Leading institutional digital asset platform BitGo settled on 30 December 2020 for a $98,000 fine with the U.S. federal regulator the Office of Foreign Assets Control (OFAC) for 183 apparent anti-money laundering (AML) violations relating to user transactions in U.S. blacklisted jurisdictions.
However, it could have been far worse for BitGo, in fact, the digital asset an wallet services provider could have racked up $53 million in fines if it didn’t work closely with OFAC to rectify the situation by implementing better Know-Your-Customer (KYC) and Customer Due Diligence (CDD) procedures in short order.
The OFAC enforcement against BitGo follows last year’s dramatic Treasury and FBI charges against BitMEX which resulted in arrests and a complete overhaul of the company’s executive structure and compliance controls.
It is the latest and certainly not the last action against a cryptocurrency-related business that operates outside the sometimes vague lines drawn by regulatory bibles like the U.S. Bank Secrecy Act (BSA) and the FATF Standards (which includes last year’s controversial FATF Travel Rule guidance).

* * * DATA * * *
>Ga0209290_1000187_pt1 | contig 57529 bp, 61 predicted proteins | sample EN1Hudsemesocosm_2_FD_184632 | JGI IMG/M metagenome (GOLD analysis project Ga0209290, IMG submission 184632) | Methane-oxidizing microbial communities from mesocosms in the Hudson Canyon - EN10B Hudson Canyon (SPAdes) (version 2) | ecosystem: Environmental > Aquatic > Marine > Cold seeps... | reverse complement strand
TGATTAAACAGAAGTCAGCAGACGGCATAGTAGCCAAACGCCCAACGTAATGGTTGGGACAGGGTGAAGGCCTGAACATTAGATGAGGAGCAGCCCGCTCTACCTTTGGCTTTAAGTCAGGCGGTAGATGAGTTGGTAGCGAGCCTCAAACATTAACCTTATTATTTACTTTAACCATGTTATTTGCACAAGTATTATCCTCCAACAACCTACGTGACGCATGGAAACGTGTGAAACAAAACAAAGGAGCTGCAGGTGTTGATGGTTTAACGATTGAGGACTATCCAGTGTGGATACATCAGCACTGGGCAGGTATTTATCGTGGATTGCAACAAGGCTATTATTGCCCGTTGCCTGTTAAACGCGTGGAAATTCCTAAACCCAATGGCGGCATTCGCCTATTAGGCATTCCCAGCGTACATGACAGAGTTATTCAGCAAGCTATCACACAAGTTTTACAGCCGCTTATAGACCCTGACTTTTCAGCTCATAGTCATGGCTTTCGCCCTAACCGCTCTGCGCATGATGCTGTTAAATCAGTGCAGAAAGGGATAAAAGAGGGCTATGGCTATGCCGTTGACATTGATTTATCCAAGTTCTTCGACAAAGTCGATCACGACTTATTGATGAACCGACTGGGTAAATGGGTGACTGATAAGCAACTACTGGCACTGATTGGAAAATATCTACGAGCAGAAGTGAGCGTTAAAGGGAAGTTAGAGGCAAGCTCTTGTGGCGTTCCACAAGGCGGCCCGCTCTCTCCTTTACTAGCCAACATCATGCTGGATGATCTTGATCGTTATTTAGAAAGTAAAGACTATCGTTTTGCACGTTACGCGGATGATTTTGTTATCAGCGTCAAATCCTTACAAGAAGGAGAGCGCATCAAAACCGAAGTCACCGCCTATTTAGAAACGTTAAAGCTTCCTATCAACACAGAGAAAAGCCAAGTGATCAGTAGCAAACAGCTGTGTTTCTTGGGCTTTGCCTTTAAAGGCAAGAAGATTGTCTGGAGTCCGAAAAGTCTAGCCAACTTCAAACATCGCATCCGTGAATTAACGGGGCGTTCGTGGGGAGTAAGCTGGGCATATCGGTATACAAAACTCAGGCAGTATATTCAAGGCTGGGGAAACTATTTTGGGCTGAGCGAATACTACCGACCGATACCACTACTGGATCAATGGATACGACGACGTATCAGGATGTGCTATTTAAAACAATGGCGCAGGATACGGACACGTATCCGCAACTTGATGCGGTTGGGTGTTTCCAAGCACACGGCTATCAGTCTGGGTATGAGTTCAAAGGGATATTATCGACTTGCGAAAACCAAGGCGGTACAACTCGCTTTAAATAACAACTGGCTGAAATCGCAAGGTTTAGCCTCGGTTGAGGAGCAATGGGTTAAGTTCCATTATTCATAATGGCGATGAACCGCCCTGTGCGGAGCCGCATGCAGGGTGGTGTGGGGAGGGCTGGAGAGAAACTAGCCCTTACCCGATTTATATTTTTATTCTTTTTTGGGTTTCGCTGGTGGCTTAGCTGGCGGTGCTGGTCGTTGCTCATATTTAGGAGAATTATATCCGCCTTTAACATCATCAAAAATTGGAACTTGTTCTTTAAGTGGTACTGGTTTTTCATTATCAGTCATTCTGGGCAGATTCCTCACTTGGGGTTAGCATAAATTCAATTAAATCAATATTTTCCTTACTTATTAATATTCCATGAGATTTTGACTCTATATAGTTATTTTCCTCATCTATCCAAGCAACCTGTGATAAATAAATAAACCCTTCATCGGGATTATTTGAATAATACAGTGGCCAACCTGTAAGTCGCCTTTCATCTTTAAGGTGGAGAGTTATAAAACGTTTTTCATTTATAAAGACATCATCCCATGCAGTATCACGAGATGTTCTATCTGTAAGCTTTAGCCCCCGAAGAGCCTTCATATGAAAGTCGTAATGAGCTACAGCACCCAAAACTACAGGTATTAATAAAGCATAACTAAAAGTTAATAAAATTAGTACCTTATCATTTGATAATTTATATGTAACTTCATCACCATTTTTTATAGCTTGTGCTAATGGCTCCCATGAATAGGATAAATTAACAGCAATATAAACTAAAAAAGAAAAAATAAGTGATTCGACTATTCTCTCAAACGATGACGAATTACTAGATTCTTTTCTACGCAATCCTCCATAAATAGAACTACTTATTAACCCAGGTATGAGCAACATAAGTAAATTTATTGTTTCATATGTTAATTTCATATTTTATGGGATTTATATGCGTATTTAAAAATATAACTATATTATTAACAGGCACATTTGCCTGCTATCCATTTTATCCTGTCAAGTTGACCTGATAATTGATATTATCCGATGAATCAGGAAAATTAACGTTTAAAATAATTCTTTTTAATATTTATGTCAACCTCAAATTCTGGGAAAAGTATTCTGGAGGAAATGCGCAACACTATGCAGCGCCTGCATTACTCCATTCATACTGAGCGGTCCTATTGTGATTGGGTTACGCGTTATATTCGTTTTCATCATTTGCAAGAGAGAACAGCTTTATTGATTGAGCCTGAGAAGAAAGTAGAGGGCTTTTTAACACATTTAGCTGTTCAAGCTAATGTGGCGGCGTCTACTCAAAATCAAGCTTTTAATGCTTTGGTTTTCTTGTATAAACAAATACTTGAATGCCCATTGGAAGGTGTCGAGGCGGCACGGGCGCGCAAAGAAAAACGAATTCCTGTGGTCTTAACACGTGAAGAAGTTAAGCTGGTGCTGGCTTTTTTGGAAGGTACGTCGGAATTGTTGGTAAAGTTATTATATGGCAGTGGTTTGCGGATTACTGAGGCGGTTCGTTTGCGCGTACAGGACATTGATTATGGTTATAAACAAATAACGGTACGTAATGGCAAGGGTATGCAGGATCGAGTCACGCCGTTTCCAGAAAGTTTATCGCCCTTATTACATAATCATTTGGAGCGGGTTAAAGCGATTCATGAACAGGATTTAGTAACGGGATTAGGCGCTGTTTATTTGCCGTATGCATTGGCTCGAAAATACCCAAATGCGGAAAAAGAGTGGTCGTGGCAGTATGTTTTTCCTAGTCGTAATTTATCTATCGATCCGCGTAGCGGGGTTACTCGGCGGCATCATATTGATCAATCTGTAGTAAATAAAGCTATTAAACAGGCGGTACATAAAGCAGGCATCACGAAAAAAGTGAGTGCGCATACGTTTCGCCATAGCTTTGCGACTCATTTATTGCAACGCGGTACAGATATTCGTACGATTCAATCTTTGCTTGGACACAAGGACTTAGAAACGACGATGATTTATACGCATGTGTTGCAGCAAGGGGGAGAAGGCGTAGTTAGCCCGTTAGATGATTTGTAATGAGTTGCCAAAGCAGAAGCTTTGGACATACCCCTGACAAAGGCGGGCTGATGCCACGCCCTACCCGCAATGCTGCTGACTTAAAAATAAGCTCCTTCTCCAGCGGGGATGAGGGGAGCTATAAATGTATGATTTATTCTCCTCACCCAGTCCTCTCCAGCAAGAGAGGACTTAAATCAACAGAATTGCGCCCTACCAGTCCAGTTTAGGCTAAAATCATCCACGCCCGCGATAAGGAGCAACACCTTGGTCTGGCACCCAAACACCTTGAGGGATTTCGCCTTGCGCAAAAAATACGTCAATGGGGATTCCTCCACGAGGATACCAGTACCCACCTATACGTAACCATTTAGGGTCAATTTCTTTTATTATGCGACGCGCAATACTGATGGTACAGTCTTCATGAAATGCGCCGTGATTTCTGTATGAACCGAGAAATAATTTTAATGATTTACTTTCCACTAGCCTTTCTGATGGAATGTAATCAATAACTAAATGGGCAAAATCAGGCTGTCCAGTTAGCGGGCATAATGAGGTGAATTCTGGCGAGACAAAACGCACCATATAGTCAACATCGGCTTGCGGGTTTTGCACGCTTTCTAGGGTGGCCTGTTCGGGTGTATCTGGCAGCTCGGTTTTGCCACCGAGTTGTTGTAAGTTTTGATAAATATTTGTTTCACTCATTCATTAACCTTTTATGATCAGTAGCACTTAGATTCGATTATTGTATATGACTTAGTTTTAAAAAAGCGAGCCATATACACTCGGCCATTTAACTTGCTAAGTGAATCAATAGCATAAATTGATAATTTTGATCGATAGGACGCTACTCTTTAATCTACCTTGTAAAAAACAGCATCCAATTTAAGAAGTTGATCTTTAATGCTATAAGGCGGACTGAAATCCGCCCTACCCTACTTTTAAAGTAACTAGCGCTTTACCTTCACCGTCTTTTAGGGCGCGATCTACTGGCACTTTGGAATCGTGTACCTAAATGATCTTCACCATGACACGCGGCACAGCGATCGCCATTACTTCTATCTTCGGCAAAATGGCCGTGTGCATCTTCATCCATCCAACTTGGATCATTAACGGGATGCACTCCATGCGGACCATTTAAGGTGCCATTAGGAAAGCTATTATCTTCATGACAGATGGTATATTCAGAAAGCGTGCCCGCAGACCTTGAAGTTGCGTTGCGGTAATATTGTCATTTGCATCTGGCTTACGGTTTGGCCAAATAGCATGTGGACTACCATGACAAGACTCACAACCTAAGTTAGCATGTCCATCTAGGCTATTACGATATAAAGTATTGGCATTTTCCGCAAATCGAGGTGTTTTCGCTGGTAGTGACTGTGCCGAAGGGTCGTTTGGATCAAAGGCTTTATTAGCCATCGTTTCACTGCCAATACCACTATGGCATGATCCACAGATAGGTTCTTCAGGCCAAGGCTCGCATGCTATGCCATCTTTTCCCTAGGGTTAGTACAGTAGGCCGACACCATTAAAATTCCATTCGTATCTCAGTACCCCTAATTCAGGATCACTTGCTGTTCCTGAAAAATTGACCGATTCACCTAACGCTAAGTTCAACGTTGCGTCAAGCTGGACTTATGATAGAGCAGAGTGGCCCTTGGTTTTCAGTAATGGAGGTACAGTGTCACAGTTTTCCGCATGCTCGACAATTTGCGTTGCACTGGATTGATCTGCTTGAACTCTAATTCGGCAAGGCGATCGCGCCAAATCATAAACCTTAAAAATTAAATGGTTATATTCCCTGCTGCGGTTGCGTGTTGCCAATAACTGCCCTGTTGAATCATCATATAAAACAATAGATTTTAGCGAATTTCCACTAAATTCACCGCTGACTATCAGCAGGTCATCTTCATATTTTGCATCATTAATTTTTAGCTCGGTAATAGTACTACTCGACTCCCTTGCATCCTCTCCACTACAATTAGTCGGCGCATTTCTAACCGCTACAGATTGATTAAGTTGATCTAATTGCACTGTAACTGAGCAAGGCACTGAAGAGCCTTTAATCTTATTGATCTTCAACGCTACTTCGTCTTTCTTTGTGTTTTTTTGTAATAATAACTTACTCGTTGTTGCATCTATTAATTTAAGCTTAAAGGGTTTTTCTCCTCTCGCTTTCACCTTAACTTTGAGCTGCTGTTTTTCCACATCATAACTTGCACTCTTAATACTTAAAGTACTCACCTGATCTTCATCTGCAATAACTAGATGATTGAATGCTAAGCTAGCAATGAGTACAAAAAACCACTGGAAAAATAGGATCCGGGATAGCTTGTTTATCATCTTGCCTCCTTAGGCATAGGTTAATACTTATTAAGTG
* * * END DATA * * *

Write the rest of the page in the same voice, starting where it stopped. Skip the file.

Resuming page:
In this article we’ll investigate the OFAC’s case and actions against BitGo and also look at what digital asset companies can do to ensure that they are in compliance with OFAC and other regulators.
While AML/KYC compliance can be incredibly confusing based on the jurisdictions you operate in, there are some similarities and broadstroke recommended actions you can take to ensure that your digital asset service or company meets the expectation (and avoids the wrath) of relevant authorities.
What is the OFAC?
The Office of Foreign Assets Control (OFAC) is a financial intelligence and enforcement agency of the U.S. Treasury Department that issues and manages economic and trade sanctions to support domestic and global U.S. security and policy objectives.
The OFAC case against BitGo
According to OFAC, BitGo had failed to prevent persons apparently located in the Ukraine’s Crimea regions, Cuba, Iran, Sudan and Syria from using its non-custodial digital wallet management service due to weaknesses in BitGo’s penalty enforcement procedures.
The charges only relate to BitGo’s “hot wallet” (online) services, not its custodial cold wallet services. As a result, these users were able to build and use cryptocurrency wallets on BitGo’s platform and transact.
Between 2015 and 2019, BitGo processed 183 crypto transactions totalling $9,127.79 for these users. OFAC believes that BitGo knew about these Apparent Violations, i.e. that users based on their Internet Protocol (IP) address data which were recorded when they logged in to its network.
Yet it neglected to enforce sanctions compliance controls to stop them. Even though BitGo had the necessary technical tools to identify that these users were in blacklisted locations, they did not shut down services to them.
OFAC found that the Apparent Violations were not willingly self-disclosed by BitGo.